So often these days I find people want 'quick wins' without realising in sport, and life in general, there is no such thing as a quick win, it's down to hard work and determination. Recognising this these handlers are certainly working hard on their agility training. It was a very enjoyable afternoon.
Last January I did an evening Sports Psychology talk for a local club. They were another group of people interested in developing their knowledge of how people learn, techniques for instructors and the psychology of sport. They invited me back on Sunday to run a seminar for their instructors.
It was another interesting day discussing subjects ranging from: the latest learning and teaching techniques being used in other sports; setting out the clubs long term aims and direction; the structure of agility classes, based around the clubs new set of aims, and we even started planning the next 12 months training format. It was good working with a diverse group of people who practiced agility, heel work to music and obedience. Once again it was refreshing to work with people seeking alternative views and advice to develop their knowledge to pass on to the club.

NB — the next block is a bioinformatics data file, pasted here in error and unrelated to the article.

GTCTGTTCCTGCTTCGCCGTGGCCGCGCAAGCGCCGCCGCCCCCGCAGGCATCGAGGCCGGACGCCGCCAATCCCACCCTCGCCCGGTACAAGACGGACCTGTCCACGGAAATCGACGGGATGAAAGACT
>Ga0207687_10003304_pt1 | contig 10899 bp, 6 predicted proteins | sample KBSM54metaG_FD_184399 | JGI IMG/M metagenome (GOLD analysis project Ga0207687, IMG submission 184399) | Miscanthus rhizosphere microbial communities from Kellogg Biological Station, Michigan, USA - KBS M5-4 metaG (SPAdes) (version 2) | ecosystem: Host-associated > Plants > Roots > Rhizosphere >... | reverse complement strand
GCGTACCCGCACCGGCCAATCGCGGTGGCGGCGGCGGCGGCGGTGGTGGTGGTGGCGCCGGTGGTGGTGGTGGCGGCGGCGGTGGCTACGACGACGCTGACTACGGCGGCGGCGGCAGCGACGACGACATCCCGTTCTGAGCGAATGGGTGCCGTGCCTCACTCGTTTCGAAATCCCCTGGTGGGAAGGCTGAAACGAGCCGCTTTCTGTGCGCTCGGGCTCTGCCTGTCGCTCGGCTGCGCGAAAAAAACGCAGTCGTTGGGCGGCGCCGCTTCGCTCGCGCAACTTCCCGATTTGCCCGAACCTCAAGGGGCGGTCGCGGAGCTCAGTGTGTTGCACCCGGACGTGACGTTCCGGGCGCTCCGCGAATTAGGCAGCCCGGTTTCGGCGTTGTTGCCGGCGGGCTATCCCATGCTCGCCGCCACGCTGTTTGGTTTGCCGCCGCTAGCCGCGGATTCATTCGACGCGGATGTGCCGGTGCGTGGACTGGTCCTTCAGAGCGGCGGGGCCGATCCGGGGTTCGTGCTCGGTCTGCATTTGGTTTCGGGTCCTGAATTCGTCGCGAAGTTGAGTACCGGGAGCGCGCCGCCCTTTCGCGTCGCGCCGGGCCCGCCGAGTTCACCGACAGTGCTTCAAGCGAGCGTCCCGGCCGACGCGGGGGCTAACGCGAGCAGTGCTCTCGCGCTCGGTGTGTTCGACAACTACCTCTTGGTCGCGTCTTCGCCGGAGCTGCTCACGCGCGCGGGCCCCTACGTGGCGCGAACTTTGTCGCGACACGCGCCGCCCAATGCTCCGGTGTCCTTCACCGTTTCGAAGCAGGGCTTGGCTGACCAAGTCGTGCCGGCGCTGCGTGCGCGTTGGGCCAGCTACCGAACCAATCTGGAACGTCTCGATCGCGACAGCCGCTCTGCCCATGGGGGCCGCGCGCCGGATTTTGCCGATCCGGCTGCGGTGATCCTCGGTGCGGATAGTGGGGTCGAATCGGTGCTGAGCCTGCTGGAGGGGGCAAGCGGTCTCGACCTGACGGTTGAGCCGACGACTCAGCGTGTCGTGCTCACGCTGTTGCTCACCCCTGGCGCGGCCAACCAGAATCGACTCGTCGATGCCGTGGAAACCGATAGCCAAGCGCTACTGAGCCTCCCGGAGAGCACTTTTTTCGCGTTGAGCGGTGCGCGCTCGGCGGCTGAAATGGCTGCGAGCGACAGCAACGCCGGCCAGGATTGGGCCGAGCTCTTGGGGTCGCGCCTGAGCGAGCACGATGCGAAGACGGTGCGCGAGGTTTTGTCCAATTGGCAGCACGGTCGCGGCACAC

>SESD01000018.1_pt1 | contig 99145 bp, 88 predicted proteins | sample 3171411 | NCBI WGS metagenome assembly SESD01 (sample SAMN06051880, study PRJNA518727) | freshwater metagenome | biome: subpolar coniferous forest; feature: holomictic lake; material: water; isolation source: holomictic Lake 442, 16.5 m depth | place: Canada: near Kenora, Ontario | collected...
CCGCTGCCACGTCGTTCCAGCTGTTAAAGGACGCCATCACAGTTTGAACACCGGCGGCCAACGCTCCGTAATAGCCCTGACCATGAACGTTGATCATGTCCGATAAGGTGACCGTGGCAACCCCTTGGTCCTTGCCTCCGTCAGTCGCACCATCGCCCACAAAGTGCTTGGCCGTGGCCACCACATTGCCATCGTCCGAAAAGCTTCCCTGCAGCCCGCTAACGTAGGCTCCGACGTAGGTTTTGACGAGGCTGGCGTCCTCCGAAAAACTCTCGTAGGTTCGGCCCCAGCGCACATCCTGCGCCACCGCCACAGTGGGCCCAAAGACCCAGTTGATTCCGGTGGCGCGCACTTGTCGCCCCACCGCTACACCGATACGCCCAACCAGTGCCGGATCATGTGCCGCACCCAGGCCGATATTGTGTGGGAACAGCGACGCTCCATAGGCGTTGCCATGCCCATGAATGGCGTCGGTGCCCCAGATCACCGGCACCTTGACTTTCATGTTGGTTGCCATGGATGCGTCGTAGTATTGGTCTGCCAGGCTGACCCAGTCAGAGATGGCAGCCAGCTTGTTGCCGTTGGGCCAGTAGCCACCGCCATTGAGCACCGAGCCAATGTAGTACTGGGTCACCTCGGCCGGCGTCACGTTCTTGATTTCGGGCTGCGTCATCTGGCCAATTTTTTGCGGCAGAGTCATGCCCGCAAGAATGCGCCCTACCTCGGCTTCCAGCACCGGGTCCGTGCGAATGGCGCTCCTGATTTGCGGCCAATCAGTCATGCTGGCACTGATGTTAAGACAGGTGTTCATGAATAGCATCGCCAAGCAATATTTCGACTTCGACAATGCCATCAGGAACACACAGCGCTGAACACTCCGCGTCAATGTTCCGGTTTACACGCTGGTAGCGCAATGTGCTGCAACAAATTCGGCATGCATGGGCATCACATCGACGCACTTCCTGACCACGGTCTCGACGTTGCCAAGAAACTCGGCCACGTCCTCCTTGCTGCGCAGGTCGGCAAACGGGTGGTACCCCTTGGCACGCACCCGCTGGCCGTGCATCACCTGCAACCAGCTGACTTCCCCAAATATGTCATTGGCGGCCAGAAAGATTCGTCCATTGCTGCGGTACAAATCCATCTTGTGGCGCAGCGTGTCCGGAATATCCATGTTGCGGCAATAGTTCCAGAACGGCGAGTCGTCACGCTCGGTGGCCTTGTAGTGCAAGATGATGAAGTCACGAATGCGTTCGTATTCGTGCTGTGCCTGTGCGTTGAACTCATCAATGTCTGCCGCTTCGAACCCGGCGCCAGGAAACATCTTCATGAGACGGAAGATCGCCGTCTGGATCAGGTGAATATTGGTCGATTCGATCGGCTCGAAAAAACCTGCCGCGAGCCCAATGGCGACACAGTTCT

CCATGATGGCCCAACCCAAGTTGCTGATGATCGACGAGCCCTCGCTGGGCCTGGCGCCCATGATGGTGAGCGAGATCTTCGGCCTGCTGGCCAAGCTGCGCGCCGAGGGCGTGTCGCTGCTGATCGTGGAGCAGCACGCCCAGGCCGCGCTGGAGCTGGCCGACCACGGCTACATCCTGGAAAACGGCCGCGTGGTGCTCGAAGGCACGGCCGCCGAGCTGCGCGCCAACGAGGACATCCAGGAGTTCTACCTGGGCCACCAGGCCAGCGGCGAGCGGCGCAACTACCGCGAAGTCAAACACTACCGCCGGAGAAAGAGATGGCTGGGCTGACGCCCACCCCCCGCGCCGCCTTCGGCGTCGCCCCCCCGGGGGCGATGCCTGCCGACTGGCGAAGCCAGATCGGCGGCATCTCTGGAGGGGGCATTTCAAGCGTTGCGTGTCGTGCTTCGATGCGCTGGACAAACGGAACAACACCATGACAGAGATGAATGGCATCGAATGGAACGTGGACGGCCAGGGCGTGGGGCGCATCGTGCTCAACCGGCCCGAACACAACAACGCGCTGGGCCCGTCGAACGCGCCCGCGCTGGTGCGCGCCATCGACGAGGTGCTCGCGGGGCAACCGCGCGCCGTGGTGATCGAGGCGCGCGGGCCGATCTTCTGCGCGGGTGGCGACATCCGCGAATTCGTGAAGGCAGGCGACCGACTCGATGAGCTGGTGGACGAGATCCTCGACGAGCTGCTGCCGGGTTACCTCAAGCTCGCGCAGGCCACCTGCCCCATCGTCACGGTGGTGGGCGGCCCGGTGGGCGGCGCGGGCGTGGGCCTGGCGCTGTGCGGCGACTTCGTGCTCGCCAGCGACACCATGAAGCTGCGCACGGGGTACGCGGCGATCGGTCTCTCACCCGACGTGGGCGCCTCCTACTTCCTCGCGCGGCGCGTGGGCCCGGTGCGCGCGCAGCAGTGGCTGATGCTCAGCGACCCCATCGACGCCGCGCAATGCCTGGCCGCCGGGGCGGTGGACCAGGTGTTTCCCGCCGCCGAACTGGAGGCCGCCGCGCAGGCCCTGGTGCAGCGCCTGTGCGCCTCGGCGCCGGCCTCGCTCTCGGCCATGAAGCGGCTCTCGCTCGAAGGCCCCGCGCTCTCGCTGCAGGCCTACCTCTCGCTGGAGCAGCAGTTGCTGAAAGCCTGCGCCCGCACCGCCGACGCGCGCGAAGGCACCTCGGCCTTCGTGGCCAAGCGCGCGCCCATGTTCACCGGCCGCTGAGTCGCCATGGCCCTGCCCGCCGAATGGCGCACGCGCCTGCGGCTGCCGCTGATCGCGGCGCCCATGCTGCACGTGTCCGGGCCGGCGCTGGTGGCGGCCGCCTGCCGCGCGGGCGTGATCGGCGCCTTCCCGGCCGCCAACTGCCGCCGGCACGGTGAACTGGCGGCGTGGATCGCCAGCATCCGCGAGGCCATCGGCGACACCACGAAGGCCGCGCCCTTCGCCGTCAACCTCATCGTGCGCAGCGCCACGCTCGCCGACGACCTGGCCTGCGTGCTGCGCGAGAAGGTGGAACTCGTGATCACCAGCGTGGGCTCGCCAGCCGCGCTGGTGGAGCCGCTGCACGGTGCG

Looking how the world is changing so rapidly and the effects of high living costs, people are going to be asking themselves a lot more often if they can afford the costs associated with hobbies. We've already seen a drop in the number of agility competitors this year and people questioning the value of travelling many miles to competitions and even training due to rising fuel costs. By increasing our knowledge, skills, understanding and putting more focus on long term development rather quick wins, people like these I've worked with over the weekend will get far more enjoyment from the sport and the results that justify the cost.
Albert Einstein's definition of insanity:
"Doing the same thing over and over again and expecting different results"